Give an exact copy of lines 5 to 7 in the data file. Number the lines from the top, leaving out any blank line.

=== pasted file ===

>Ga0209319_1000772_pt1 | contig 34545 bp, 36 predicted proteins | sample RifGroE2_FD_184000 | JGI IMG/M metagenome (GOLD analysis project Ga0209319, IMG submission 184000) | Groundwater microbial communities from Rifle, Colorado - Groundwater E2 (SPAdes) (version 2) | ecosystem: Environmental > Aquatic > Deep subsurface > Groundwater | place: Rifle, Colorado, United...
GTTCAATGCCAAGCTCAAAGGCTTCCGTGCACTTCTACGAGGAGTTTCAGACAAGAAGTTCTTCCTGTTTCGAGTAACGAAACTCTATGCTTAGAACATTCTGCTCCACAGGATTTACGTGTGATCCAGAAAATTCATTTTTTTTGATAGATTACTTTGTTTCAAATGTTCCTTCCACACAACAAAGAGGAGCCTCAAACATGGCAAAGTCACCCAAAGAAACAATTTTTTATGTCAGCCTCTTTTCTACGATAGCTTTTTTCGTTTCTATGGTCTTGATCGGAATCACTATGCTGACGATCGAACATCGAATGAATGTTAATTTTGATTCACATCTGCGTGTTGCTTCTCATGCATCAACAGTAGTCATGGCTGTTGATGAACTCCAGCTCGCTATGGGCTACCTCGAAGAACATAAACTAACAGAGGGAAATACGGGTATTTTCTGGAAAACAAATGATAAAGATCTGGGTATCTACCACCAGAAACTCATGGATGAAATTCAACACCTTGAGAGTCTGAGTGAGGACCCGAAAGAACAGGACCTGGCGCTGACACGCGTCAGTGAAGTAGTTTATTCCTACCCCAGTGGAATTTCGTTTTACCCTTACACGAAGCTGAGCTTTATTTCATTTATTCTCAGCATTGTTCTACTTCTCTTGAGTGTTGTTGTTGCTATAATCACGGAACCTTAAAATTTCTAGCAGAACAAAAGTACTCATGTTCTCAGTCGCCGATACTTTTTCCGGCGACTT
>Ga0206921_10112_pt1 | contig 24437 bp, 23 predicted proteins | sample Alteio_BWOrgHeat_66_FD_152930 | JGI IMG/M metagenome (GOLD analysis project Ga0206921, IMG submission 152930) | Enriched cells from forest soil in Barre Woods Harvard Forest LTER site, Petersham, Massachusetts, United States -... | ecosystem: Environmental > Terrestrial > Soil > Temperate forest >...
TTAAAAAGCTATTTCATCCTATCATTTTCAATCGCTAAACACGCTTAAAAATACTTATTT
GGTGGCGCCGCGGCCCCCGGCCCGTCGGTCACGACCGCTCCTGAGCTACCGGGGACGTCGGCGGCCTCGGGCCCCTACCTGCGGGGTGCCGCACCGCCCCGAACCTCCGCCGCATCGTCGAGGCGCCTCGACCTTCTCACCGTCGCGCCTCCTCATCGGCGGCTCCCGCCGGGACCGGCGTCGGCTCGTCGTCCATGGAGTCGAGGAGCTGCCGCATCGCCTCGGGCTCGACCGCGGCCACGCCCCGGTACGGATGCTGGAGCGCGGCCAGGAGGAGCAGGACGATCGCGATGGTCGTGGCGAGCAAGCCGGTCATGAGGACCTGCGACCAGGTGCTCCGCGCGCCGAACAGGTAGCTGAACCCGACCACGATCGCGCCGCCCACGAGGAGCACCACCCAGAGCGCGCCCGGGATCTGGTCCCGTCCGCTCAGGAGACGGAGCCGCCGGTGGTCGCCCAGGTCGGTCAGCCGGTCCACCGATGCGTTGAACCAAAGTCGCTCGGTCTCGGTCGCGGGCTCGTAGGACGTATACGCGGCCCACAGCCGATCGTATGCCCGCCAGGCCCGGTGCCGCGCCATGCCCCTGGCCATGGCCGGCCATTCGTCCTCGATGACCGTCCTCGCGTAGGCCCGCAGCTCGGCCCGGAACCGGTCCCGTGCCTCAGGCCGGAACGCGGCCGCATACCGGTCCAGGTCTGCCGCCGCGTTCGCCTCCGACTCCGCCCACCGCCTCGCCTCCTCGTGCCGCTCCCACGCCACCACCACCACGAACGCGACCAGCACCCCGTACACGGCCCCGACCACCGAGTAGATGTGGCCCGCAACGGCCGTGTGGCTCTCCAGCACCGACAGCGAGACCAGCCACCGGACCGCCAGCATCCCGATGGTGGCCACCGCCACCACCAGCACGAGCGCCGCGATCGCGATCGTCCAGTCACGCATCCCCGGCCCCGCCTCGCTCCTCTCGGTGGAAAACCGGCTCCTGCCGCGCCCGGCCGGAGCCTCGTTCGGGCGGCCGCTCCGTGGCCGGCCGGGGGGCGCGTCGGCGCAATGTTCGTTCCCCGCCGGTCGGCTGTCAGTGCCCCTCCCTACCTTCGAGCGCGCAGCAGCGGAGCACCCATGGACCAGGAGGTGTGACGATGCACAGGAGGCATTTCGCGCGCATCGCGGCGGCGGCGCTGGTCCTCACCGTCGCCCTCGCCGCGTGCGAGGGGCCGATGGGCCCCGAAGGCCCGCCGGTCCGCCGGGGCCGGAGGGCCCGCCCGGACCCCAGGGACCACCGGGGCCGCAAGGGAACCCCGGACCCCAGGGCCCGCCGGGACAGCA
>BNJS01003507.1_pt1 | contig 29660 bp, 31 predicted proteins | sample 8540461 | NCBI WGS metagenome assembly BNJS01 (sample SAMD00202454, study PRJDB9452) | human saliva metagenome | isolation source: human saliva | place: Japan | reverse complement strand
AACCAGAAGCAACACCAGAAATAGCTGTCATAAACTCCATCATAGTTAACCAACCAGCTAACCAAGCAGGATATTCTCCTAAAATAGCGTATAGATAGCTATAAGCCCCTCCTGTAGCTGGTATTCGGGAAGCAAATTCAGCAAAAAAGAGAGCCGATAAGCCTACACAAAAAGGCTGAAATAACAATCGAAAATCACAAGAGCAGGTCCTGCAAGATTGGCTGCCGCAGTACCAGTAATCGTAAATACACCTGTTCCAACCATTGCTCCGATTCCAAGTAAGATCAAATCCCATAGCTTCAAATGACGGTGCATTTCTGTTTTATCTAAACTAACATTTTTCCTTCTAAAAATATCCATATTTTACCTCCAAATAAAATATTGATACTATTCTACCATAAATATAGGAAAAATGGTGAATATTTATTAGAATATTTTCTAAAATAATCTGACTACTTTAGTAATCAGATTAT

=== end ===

GGTGGCGCCGCGGCCCCCGGCCCGTCGGTCACGACCGCTCCTGAGCTACCGGGGACGTCGGCGGCCTCGGGCCCCTACCTGCGGGGTGCCGCACCGCCCCGAACCTCCGCCGCATCGTCGAGGCGCCTCGACCTTCTCACCGTCGCGCCTCCTCATCGGCGGCTCCCGCCGGGACCGGCGTCGGCTCGTCGTCCATGGAGTCGAGGAGCTGCCGCATCGCCTCGGGCTCGACCGCGGCCACGCCCCGGTACGGATGCTGGAGCGCGGCCAGGAGGAGCAGGACGATCGCGATGGTCGTGGCGAGCAAGCCGGTCATGAGGACCTGCGACCAGGTGCTCCGCGCGCCGAACAGGTAGCTGAACCCGACCACGATCGCGCCGCCCACGAGGAGCACCACCCAGAGCGCGCCCGGGATCTGGTCCCGTCCGCTCAGGAGACGGAGCCGCCGGTGGTCGCCCAGGTCGGTCAGCCGGTCCACCGATGCGTTGAACCAAAGTCGCTCGGTCTCGGTCGCGGGCTCGTAGGACGTATACGCGGCCCACAGCCGATCGTATGCCCGCCAGGCCCGGTGCCGCGCCATGCCCCTGGCCATGGCCGGCCATTCGTCCTCGATGACCGTCCTCGCGTAGGCCCGCAGCTCGGCCCGGAACCGGTCCCGTGCCTCAGGCCGGAACGCGGCCGCATACCGGTCCAGGTCTGCCGCCGCGTTCGCCTCCGACTCCGCCCACCGCCTCGCCTCCTCGTGCCGCTCCCACGCCACCACCACCACGAACGCGACCAGCACCCCGTACACGGCCCCGACCACCGAGTAGATGTGGCCCGCAACGGCCGTGTGGCTCTCCAGCACCGACAGCGAGACCAGCCACCGGACCGCCAGCATCCCGATGGTGGCCACCGCCACCACCAGCACGAGCGCCGCGATCGCGATCGTCCAGTCACGCATCCCCGGCCCCGCCTCGCTCCTCTCGGTGGAAAACCGGCTCCTGCCGCGCCCGGCCGGAGCCTCGTTCGGGCGGCCGCTCCGTGGCCGGCCGGGGGGCGCGTCGGCGCAATGTTCGTTCCCCGCCGGTCGGCTGTCAGTGCCCCTCCCTACCTTCGAGCGCGCAGCAGCGGAGCACCCATGGACCAGGAGGTGTGACGATGCACAGGAGGCATTTCGCGCGCATCGCGGCGGCGGCGCTGGTCCTCACCGTCGCCCTCGCCGCGTGCGAGGGGCCGATGGGCCCCGAAGGCCCGCCGGTCCGCCGGGGCCGGAGGGCCCGCCCGGACCCCAGGGACCACCGGGGCCGCAAGGGAACCCCGGACCCCAGGGCCCGCCGGGACAGCA
>BNJS01003507.1_pt1 | contig 29660 bp, 31 predicted proteins | sample 8540461 | NCBI WGS metagenome assembly BNJS01 (sample SAMD00202454, study PRJDB9452) | human saliva metagenome | isolation source: human saliva | place: Japan | reverse complement strand
AACCAGAAGCAACACCAGAAATAGCTGTCATAAACTCCATCATAGTTAACCAACCAGCTAACCAAGCAGGATATTCTCCTAAAATAGCGTATAGATAGCTATAAGCCCCTCCTGTAGCTGGTATTCGGGAAGCAAATTCAGCAAAAAAGAGAGCCGATAAGCCTACACAAAAAGGCTGAAATAACAATCGAAAATCACAAGAGCAGGTCCTGCAAGATTGGCTGCCGCAGTACCAGTAATCGTAAATACACCTGTTCCAACCATTGCTCCGATTCCAAGTAAGATCAAATCCCATAGCTTCAAATGACGGTGCATTTCTGTTTTATCTAAACTAACATTTTTCCTTCTAAAAATATCCATATTTTACCTCCAAATAAAATATTGATACTATTCTACCATAAATATAGGAAAAATGGTGAATATTTATTAGAATATTTTCTAAAATAATCTGACTACTTTAGTAATCAGATTAT